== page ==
Diffuse gliomas and secondary glioblastomas (GBMs) that develop from low-grade gliomas are a common and incurable class of brain tumor. Mutations in the metabolic enzyme glioblastomas (IDH1) represent a distinguishing feature of low-grade gliomas and secondary GBMs. IDH1 mutations are one of the most common and earliest detectable genetic alterations in low-grade diffuse gliomas, and evidence supports this mutation as a driver of gliomagenesis. Here, the authors highlight the biological consequences of IDH1 mutations in gliomas, the clinical and therapeutic/diagnostic implications, and the molecular subtypes of these tumors. They also explore, in brief, the non-IDH1–mutated gliomas, including primary GBMs, and the molecular subtypes and drivers of these tumors. A fundamental understanding of the diversity of GBMs and lower-grade gliomas will ultimately allow for more effective treatments and predictors of survival.
Sameer Agnihotri, Kenneth D. Aldape and Gelareh Zadeh
Yuri M. Andrade-Souza, Gelareh Zadeh, Meera Ramani, Daryl Scora, May N. Tsao and Michael L. Schwartz
Object. The aim of this study was to validate the radiosurgery-based arteriovenous malformation (AVM) score and the modified Spetzler—Martin grading system to predict radiosurgical outcome.
Methods. One hundred thirty-six patients with brain AVMs were randomly selected. These patients had undergone a linear accelerator radiosurgical procedure at a single center between 1989 and 2000. Patients were divided into four groups according to an AVM score, which was calculated from the lesion volume, lesion location, and patient age (Group 1, AVM score < 1; Group 2, AVM score 1–1.49; Group 3, AVM score 1.5–2; and Group 4, AVM score > 2). Patients with a Spetzler—Martin Grade III AVM were divided into Grades IIIA (lesion > 3 cm) and IIIB (lesion < 3 cm). Sixty-two female (45.6%) and 74 male (54.4%) patients with a median age of 37.5 years (mean 37.5 years, range 5–77 years) were followed up for a median of 40 months. The median tumor margin dose was 15 Gy (mean 17.23 Gy, range 15–25 Gy). The proportions of excellent outcomes according to the AVM score were as follows: 91.7% for Group 1, 74.1% for Group 2, 60% for Group 3, and 33.3% for Group 4 (chi-square test, degrees of freedom (df) = 3, p < 0.001). Based on the modified Spetzler—Martin system, Grade I lesions had 88.9% excellent results; Grade II, 69.6%; Grade IIIB, 61.5%; and Grades IIIA and IV, 44.8% (chi-square test, df = 3, p = 0.047).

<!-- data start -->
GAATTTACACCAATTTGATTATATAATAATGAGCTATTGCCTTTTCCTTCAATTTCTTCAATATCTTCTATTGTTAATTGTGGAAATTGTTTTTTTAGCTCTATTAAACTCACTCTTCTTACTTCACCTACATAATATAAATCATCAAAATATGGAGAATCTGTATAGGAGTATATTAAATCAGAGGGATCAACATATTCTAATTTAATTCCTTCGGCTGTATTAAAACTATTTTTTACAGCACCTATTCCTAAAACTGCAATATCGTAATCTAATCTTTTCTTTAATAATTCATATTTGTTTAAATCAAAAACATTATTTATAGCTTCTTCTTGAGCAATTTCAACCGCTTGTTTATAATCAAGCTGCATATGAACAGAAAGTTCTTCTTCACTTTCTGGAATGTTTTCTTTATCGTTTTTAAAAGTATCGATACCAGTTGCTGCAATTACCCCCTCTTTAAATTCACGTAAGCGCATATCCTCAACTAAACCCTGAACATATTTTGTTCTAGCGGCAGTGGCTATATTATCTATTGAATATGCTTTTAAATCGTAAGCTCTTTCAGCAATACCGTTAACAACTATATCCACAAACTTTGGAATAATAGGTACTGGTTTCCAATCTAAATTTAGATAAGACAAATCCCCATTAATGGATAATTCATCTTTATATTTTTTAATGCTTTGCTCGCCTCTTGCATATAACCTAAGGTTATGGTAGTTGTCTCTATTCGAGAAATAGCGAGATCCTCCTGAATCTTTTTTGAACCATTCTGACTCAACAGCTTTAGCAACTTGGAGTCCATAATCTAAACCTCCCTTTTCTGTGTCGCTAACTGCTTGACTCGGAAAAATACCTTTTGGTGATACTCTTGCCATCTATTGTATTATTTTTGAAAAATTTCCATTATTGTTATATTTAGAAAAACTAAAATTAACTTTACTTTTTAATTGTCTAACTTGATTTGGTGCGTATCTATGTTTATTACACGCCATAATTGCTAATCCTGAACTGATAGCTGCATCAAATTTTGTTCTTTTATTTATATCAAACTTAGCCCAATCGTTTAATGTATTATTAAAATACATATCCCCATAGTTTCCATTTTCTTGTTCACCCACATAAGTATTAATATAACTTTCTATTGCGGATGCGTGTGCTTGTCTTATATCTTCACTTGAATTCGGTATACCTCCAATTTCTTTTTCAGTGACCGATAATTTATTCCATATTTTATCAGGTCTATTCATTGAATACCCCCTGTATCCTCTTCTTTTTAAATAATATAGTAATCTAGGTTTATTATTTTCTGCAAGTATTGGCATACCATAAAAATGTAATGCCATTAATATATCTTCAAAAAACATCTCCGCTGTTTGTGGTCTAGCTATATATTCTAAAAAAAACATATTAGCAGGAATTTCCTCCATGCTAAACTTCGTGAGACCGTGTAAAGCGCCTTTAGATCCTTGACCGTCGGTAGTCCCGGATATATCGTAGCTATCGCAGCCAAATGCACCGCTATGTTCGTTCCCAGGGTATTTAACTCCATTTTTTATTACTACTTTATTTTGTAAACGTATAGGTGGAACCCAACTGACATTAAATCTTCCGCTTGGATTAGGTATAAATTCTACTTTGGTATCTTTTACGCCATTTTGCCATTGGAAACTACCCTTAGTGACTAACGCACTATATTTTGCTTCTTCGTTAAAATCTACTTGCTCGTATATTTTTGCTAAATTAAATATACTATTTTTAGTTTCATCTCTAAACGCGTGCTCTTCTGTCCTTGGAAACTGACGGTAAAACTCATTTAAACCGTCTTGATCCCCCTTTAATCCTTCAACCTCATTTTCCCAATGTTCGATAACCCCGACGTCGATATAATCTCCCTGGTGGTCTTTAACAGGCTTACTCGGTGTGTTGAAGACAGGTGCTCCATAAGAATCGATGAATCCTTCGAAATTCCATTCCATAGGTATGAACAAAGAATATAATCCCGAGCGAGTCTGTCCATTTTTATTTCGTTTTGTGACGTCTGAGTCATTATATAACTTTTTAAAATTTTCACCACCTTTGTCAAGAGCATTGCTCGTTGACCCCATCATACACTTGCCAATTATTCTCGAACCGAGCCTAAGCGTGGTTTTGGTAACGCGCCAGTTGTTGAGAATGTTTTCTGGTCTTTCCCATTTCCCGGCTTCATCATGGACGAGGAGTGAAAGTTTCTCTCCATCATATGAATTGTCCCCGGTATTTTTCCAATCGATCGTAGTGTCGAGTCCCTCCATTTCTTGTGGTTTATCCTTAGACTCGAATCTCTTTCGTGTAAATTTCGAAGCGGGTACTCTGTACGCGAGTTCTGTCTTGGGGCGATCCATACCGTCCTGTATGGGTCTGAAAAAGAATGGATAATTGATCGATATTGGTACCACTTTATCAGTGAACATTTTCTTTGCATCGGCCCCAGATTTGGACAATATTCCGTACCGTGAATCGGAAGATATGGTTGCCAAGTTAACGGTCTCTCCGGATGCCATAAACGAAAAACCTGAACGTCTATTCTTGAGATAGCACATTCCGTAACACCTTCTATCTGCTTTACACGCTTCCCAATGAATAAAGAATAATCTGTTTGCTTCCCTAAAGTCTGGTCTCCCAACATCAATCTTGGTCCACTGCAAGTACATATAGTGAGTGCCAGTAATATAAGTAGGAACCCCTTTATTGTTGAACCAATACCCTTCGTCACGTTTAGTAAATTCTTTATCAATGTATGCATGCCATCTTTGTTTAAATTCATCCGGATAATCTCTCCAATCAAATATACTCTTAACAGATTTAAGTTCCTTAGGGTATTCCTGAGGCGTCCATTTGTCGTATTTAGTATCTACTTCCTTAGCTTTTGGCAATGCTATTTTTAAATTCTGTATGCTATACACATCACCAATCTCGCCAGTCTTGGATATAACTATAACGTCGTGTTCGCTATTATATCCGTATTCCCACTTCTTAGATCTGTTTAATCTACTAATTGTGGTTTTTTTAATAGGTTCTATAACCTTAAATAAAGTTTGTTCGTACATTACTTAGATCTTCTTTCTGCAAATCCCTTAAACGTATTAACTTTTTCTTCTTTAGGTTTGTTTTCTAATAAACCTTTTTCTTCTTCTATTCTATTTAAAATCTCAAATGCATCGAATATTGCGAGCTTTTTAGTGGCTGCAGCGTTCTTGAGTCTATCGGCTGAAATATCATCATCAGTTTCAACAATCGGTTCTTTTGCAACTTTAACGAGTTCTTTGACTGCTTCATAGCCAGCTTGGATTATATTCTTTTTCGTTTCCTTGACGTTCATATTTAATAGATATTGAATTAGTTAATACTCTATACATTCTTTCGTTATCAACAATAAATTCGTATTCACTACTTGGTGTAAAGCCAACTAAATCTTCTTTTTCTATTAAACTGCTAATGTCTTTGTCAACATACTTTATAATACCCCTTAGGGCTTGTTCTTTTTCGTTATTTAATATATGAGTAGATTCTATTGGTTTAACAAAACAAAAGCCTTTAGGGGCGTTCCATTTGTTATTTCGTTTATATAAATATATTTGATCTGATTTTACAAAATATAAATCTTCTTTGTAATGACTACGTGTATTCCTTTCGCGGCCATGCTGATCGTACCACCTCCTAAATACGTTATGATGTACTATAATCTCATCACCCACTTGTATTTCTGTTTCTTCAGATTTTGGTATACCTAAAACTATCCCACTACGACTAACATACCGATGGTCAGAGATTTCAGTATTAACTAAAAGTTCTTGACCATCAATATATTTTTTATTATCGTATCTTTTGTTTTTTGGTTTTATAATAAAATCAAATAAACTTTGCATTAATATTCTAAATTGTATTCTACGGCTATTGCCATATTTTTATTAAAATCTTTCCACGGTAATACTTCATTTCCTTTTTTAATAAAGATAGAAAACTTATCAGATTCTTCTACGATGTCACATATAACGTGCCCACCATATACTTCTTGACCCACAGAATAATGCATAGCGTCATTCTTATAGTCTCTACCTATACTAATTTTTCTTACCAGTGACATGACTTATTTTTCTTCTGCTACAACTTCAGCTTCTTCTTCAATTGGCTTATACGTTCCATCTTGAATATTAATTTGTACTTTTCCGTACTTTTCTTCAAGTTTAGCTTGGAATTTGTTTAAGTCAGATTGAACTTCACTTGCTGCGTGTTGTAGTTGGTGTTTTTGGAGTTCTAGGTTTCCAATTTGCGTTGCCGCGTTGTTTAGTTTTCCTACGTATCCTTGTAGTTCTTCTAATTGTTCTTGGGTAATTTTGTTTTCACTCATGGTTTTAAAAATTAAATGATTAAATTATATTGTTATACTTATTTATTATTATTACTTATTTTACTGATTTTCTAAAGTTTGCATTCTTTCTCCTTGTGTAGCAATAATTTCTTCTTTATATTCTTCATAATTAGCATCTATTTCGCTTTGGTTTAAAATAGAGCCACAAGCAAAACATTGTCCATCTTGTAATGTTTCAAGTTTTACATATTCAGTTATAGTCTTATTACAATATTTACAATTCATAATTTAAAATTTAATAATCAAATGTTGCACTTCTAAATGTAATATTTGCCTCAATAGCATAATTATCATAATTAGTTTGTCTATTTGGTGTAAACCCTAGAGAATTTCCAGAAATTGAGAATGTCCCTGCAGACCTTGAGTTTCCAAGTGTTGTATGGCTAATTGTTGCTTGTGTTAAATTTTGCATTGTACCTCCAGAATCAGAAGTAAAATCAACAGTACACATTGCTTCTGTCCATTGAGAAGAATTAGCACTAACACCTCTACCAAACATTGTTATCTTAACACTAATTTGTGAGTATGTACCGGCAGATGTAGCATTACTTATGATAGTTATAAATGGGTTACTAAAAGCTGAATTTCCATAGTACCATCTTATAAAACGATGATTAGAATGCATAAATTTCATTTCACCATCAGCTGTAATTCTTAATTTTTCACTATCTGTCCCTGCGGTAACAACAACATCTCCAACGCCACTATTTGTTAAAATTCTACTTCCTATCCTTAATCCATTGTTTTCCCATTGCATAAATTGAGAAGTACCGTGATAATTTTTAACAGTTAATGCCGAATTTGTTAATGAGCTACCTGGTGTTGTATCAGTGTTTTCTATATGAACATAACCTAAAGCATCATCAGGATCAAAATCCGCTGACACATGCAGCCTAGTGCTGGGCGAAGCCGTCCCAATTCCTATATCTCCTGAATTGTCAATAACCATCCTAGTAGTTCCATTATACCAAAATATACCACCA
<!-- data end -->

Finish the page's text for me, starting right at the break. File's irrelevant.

Conclusions. The radiosurgery-based AVM score can be used accurately to predict excellent results following a single radiosurgical treatment for AVM. The modified Spetzler—Martin system can also predict radiosurgical results for AVMs, thus making it possible to use this system while deciding between surgery and radiosurgery.
Mitchel S. Berger, Jeffrey N. Bruce, Thomas C. Chen and Gelareh Zadeh
Kathleen Joy Khu, Francesco Doglietto, Ivan Radovanovic, Faisal Taleb, Daniel Mendelsohn, Gelareh Zadeh and Mark Bernstein
Routine and nonselective use of awake and outpatient craniotomy for supratentorial tumors has been shown to be safe and effective from a medical standpoint. In this study the authors aim was to explore patients' perceptions about awake and outpatient craniotomy.
Qualitative research methodology was used. Two semistructured, open-ended interviews were conducted with 27 participants, who were ambulatory adult patients who underwent craniotomy for brain tumor excision between October 2008 and April 2009. The participants were each assigned to one of the following categories: 1) awake outpatient; 2) awake inpatient; 3) outpatient under general anesthesia; and 4) inpatient under general anesthesia. Interviews were audiotaped and transcribed, and the data were subjected to thematic analysis.
The following 6 overarching themes emerged from the data: 1) patients had a positive experience with awake craniotomy; 2) patient satisfaction with outpatient surgery was high; 3) patients understood the rationale behind awake surgery; 4) patients were surprised that brain surgery can be done on an outpatient basis; 5) trust in one's surgeon was important; and 6) patients were more concerned about the disease than the procedure.
The results reflected positively on the patients' awake and outpatient surgery experience, but there were some areas that require improvement, specifically perioperative pain control and postoperative care. These insights on patients' perspectives can lead to better delivery of care, and ultimately, improved health outcomes.
Kyle Juraschka, Osaama H. Khan, Bruno L. Godoy, Eric Monsalves, Alexandra Kilian, Boris Krischek, Aisha Ghare, Allan Vescan, Fred Gentili and Gelareh Zadeh